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The Smurfs, Jay Ward, and Breakfast of the Gods
I was recently tweeting about NBC’s great lineup of cartoons from the 1980s. That decade was a high point of animated entertainment, that was embodied by the long-running TV show, The Smurfs.
The Smurfs’ TV run spanned the entire decade, starting in 1981 and wrapping production in 1989. While time-wise it is not even in the top 10 of longest-running animated shows, by episode numbers it cracks into that illustrious Simpsons-led list with a whopping 258 episodes.
While I knew which cartoons were successful, it got me wondering, what was credited as the first Saturday Morning Cartoon?
The first Saturday Morning cartoon was a show called, Crusader Rabbit, featuring the characters Crusader Rabbit and his sidekick Ragland T. Tiger. It wasn’t made specifically for that time slot, but it was the first animated show made to be shown exclusively on television, and would eventually move to Saturday mornings.
It was a big risk. Even though people knew kids were very interested in cartoons, animation was expensive to produce. But decision-makers thought two things would make them ultimately profitable:
While the animation was pricey to produce, the voice acting was not.
There was a belief that they could rerun this content more often because kids would not remember the original airings enough to lose interest.
Broadcasters identified two time slots where children watched the most television, between 10 a.m. and noon on Saturday mornings and 4 p.m. to 6 p.m. weekdays. Crusader Rabbit premiered on a Tuesday in 1950, but soon made its way to kid-friendly Saturday Morning.
Crusader Rabbit was done on the cheap, but it proved to be popular enough for everyone to see there was money to be made making television cartoons for children. It also opened up doors for one of its talented creators, who would go on to bigger and more memorable things.
Jay Ward is a legend in animation. His first successful creation was Crusader Rabbit, which he lost the rights to in a legal fight. This forced Ward to try to come up with something else, and he pushed another project he had worked on, The Frostbite Falls Revue. This show would evolve and get a new name, Rocky and His Friends.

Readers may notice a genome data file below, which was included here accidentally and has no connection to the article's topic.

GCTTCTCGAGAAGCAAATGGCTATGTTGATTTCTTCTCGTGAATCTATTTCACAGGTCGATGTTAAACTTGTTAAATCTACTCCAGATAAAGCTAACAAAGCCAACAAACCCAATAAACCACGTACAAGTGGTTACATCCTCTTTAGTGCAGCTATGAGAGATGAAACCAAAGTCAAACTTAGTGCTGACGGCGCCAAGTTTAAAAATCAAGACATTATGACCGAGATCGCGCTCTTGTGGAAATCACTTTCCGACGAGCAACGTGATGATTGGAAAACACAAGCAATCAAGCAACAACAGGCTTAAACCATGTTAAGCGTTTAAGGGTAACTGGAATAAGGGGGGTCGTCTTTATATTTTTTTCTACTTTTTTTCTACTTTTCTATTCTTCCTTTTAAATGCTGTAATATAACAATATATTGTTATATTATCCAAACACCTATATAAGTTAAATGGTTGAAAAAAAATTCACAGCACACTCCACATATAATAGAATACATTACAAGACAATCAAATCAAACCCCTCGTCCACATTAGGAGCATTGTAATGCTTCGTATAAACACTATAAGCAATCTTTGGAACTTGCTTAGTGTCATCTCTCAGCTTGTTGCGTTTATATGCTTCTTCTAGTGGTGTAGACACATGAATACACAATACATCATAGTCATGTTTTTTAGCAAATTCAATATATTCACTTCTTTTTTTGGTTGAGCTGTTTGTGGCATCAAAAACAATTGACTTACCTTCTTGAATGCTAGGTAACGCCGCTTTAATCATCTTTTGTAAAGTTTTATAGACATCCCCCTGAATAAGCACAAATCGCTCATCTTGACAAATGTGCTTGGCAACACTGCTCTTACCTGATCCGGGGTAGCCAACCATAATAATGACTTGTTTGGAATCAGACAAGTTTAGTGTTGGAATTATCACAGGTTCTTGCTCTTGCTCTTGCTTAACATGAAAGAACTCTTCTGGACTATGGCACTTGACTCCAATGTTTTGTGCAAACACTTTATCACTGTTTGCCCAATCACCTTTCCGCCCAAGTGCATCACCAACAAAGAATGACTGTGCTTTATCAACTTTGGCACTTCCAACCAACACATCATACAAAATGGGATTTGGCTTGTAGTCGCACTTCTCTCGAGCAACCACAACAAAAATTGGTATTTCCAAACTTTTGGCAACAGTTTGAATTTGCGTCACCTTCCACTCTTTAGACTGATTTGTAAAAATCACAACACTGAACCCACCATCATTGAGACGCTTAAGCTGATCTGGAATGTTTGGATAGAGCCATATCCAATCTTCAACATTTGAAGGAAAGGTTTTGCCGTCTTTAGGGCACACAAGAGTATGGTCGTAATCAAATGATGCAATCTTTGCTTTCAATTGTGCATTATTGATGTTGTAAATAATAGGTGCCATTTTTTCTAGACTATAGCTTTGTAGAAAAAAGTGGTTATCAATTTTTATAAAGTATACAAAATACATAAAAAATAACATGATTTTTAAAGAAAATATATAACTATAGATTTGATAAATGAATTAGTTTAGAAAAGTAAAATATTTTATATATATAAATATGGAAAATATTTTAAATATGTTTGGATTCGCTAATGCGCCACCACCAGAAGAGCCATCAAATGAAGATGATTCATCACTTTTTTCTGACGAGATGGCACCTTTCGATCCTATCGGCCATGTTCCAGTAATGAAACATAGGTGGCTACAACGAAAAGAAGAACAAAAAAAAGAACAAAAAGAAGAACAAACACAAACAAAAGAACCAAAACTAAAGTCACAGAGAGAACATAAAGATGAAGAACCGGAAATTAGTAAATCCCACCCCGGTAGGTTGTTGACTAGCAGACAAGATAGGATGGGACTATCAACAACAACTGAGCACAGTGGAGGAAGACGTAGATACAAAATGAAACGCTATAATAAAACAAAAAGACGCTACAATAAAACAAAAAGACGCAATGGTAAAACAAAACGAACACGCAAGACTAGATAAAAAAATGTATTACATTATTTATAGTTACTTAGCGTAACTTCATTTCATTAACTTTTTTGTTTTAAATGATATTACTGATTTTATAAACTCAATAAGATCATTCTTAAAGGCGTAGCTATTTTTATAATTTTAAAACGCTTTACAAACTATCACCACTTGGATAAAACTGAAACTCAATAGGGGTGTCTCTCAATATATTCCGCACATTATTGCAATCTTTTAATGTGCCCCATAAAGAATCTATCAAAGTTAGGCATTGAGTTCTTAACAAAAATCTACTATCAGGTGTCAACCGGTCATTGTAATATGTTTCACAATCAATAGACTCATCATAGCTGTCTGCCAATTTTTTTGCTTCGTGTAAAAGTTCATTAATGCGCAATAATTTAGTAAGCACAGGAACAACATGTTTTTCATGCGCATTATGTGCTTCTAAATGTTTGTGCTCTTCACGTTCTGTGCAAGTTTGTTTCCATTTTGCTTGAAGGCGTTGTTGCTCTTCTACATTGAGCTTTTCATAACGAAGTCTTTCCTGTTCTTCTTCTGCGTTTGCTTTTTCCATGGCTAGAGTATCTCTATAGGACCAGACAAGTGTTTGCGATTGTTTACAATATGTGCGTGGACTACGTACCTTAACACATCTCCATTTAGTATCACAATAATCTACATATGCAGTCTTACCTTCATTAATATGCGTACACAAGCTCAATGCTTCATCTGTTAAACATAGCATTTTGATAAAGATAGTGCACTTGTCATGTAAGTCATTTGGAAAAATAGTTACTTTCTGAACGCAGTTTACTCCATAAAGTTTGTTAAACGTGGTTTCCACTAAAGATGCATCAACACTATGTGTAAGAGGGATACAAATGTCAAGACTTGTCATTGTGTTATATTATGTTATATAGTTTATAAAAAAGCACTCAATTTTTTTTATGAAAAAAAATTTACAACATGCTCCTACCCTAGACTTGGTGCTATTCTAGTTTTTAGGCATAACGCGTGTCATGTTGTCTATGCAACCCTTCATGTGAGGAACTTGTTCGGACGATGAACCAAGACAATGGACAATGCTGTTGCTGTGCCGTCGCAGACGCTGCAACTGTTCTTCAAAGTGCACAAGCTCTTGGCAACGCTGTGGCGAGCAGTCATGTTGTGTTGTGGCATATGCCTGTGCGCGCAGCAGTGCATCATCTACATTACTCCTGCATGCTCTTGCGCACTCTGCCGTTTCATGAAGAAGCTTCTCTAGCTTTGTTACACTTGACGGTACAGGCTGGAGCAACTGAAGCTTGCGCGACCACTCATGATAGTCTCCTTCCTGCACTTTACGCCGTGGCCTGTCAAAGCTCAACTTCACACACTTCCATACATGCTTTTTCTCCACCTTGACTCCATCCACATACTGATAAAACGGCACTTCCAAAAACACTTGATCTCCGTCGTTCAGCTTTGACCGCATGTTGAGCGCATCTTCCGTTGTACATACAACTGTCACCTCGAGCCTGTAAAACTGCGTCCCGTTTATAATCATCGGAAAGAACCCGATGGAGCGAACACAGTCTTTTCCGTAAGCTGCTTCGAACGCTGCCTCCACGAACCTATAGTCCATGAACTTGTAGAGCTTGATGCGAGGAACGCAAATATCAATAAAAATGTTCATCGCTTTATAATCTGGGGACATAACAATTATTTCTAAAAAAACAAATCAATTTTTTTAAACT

Rocky and His Friends would premier on the ABC television network in 1959. It would become notable for two characters who would eventually skyrocket to fame, Rocket J. Squirrel and Bullwinkle J. Moose.
What does the J stand for?
The J. in Bullwinkle J. Moose and Rocket J. Squirrel stands for Jay (as in Jay Ward) and is a recurring middle initial for his creations. Matt Groening, creator of the Simpsons, would give his famous creation, Homer J. Simpson, the same middle name in honor of Ward.
Jay Ward Productions
Jay Ward Productions was an animation studio founded by Ward to produce his animation projects. It is well known for its work on Bullwinkle, Rocky, and George of the Jungle, but it also worked on another character you might also be familiar with.
In 1959, Jay Ward Productions became a part of the advertising firm, Dancer Fitzgerald Sample. It would be there that they would help to create the beloved breakfast cereal spokescharacter, Cap’n Crunch.
The Cap’n is still going strong today and has appeared in hundreds of advertisements for his cereal, but I want to point your attention to a less official look at the Cap’n and his mascot pals, Breakfast of the Gods by Brendan Douglas Jones.
Breakfast of the Gods
I stumbled across Jones’ Breakfast of the Gods when it was a work-in-progress back in 2006 and was instantly hooked. This non-canonical story is a gritty and violent tale of the struggles between the warring factions in the fictional land of Cerealia. With Count Chocula and his minions on one side and Cap’n Crunch and his allies on the other.
According to Jones,
The impetus for this project came in 1988 when, as an art school freshman at Parsons School of Design in NYC, I and my buddies Greg Lovinski and Jason Mcdonald started a very loopy conversation very late at night. They were stoned – I, perhaps sadly, was not. “What if,” one of us began, “what if the cereal cartoon characters got into a fight – who would be good and who would be bad?”
I can’t speak for Greg or Jason, but the idea of this brightly colored, vitamin-fortified Götterdämmerung never left me. Being the obsessive pop-culture alchemist I am, I kept expanding on the tale, fleshing out an actual narrative. This is the result.
It is an epic work of creativity and mascot fandom that can only be described as a labor of love.
Unfortunately, the parties who own these various characters never endorsed the work. So access to the full story has been spotty over the years. You can see various panels at the story’s original website or pick up a print copy while it is still available.